MONTREAL — Commuters driving around the Saint-Jacques escarpment are seeing a very different landscape from what they are used to.
“This is an ecologically sensitive territory, which is vital to any green field that we may have,” said Lisa Mintz, a member of Sauvons La Falaise, a group trying to save the escarpment.
Back in April, citizens met with the Transport Ministry for a public consultation on work on the Turcot interchange.
At the time, trees were marked with orange ribbons.
“I was told by them that that was a protection measure for the endangered brown snake,” said Mintz.
“And that I didn’t need to worry because no trees were going to be cut.”
Mintz was surprised to see that months later, the area was bulldozed.
“The public was not consulted about this, so I don’t feel this was in any way fair,” she said.
“I also feel I was misled so that I couldn’t make trouble of this at the time.”
Craig Sauvé, Projet Montréal’s city councillor responsible for the area, said the project is not exactly what citizens in his area were expecting.
“I just find this is another example of the Turcot sort of throwing into complete dismay the entire area,” said Sauvé.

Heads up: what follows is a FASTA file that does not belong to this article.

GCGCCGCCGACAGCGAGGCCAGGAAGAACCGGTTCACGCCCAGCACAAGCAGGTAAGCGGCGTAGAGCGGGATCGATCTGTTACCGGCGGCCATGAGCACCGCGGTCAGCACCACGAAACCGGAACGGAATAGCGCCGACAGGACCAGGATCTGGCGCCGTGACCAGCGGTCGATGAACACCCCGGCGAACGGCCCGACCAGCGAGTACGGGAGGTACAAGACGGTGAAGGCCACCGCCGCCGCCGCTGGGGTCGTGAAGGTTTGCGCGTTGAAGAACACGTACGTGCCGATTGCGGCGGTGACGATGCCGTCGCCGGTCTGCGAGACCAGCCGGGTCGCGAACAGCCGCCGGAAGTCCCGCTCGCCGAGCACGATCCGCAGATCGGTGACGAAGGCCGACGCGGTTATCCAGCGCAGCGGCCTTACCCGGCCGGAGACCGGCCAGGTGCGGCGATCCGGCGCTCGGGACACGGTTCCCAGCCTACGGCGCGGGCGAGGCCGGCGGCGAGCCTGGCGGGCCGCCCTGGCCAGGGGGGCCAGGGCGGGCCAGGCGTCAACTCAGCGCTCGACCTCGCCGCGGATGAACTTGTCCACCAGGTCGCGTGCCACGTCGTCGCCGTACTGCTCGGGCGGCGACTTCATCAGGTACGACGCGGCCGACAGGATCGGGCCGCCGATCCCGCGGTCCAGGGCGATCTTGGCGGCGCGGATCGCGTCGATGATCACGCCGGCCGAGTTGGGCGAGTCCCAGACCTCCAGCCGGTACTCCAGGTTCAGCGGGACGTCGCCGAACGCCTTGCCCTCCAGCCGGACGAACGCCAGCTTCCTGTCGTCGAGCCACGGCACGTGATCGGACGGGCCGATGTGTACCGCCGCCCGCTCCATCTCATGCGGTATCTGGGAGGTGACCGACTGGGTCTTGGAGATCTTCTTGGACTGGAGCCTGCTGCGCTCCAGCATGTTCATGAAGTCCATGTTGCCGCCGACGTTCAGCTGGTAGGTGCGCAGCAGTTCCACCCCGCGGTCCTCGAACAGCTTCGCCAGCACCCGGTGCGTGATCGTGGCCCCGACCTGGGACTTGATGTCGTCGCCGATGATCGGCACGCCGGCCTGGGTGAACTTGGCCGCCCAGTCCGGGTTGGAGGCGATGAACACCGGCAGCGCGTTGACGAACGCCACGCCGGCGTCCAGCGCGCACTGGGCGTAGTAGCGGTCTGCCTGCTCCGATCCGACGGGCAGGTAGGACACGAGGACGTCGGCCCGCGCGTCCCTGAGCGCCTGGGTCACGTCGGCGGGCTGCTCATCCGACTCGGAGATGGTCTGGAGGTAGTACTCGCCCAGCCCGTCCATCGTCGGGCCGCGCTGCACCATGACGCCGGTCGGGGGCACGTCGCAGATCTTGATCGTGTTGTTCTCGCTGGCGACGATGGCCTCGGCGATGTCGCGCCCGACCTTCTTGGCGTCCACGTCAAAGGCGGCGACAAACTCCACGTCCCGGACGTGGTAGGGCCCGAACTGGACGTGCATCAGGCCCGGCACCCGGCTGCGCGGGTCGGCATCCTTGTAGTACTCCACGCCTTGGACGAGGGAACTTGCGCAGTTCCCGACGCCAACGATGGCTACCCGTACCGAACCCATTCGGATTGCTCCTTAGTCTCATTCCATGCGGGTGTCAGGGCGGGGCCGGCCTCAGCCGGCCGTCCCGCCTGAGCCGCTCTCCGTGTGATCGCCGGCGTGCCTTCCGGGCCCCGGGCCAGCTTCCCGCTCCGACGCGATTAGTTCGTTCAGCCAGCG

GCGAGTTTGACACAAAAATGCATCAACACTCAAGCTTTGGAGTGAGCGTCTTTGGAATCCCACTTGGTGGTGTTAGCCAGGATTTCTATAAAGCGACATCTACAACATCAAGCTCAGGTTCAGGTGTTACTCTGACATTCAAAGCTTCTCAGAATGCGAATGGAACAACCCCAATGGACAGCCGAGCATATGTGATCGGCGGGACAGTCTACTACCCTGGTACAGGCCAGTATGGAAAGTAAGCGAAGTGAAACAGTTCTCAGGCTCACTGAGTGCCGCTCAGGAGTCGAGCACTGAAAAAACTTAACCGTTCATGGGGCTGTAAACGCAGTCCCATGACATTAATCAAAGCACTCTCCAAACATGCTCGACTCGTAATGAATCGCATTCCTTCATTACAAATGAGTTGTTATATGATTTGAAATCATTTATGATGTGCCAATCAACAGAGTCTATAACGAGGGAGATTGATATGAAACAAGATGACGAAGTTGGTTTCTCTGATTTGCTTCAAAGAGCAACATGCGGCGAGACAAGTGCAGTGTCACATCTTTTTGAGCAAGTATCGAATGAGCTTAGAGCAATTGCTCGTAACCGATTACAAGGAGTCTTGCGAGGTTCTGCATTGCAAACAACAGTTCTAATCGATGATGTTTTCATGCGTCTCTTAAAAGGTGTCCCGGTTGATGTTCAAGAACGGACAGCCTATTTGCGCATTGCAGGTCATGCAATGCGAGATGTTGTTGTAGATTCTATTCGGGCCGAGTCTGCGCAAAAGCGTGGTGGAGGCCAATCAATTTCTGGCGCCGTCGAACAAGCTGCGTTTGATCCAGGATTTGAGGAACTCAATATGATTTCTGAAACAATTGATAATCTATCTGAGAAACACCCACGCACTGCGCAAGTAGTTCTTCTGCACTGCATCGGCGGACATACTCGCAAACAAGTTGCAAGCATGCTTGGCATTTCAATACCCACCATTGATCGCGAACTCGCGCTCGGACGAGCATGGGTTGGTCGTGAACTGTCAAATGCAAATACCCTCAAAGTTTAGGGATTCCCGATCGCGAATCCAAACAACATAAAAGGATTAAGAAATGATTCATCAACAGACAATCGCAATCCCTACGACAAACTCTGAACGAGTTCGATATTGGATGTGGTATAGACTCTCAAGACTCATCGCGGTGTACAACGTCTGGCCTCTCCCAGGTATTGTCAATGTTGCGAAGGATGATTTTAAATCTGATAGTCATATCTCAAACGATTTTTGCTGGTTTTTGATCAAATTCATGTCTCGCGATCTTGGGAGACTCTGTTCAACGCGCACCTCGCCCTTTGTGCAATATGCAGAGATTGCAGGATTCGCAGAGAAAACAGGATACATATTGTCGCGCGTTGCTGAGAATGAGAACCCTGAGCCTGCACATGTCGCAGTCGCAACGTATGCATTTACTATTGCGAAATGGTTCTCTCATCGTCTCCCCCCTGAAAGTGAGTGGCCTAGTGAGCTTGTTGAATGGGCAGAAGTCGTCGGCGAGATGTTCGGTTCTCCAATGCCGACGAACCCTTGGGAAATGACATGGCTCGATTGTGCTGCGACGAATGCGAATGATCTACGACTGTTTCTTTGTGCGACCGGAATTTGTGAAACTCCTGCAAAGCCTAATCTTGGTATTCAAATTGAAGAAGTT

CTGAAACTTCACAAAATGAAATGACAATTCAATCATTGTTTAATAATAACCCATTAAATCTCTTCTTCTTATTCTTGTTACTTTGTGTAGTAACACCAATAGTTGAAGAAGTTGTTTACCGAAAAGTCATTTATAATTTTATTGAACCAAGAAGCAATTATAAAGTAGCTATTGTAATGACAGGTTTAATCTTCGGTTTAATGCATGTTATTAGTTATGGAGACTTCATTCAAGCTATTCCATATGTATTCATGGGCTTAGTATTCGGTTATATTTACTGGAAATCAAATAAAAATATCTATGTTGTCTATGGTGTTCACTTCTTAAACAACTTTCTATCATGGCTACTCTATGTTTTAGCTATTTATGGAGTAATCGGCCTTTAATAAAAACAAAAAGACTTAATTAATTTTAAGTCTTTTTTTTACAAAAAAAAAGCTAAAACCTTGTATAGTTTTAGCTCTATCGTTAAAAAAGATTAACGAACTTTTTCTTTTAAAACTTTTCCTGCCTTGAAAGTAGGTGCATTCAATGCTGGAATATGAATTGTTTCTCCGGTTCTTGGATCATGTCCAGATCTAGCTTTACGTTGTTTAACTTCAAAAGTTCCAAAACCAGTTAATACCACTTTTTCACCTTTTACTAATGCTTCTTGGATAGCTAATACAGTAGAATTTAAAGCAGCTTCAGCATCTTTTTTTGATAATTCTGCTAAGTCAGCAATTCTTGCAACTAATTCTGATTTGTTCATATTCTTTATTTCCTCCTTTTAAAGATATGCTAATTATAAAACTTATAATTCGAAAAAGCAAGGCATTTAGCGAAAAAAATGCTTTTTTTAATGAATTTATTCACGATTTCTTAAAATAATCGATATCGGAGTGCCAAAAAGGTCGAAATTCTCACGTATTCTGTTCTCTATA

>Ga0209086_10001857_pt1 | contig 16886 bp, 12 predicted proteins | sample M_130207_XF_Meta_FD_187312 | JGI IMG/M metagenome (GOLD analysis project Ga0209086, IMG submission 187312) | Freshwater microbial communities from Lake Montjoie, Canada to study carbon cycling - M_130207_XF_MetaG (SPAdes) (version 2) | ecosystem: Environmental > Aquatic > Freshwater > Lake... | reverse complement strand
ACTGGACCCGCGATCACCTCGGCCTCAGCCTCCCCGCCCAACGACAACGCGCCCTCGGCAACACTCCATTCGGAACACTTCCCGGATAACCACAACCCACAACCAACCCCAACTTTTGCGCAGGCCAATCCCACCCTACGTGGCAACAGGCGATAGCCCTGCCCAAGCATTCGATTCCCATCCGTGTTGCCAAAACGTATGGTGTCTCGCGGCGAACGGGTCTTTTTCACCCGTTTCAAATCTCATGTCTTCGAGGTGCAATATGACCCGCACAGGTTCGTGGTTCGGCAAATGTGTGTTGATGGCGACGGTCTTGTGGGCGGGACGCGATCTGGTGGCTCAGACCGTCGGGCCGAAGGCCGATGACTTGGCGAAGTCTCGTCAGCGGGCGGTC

A retaining wall is being built in place of the trees that used to cover the area.
“Of course, we went through all the environmental process regarding this project,” affirmed Caroline Larose, a spokesperson for Transports Quebec.
Transports Quebec said it never hid the fact trees would be cut.
“When we answered the citizen, we thought she was talking about those markers regarding the fence and not about the trees,” said Larose.
“So, it was just basically a misunderstanding.”
Officials said they are planting new trees in another area of the escarpment, but this doesn’t put Mintz at ease.
She is demanding more accountability from the government.
“They can’t just take, chop a bit of an eco-territory and say ‘oops, we needed this for this or we needed this for that,'” said Mintz.
Mintz said she would like to see a detailed plan of future works spelled out.
She has also set up a Facebook page to encourage others to join the fight to save the Saint-Jacques escarpment to ensure no more trees are cut.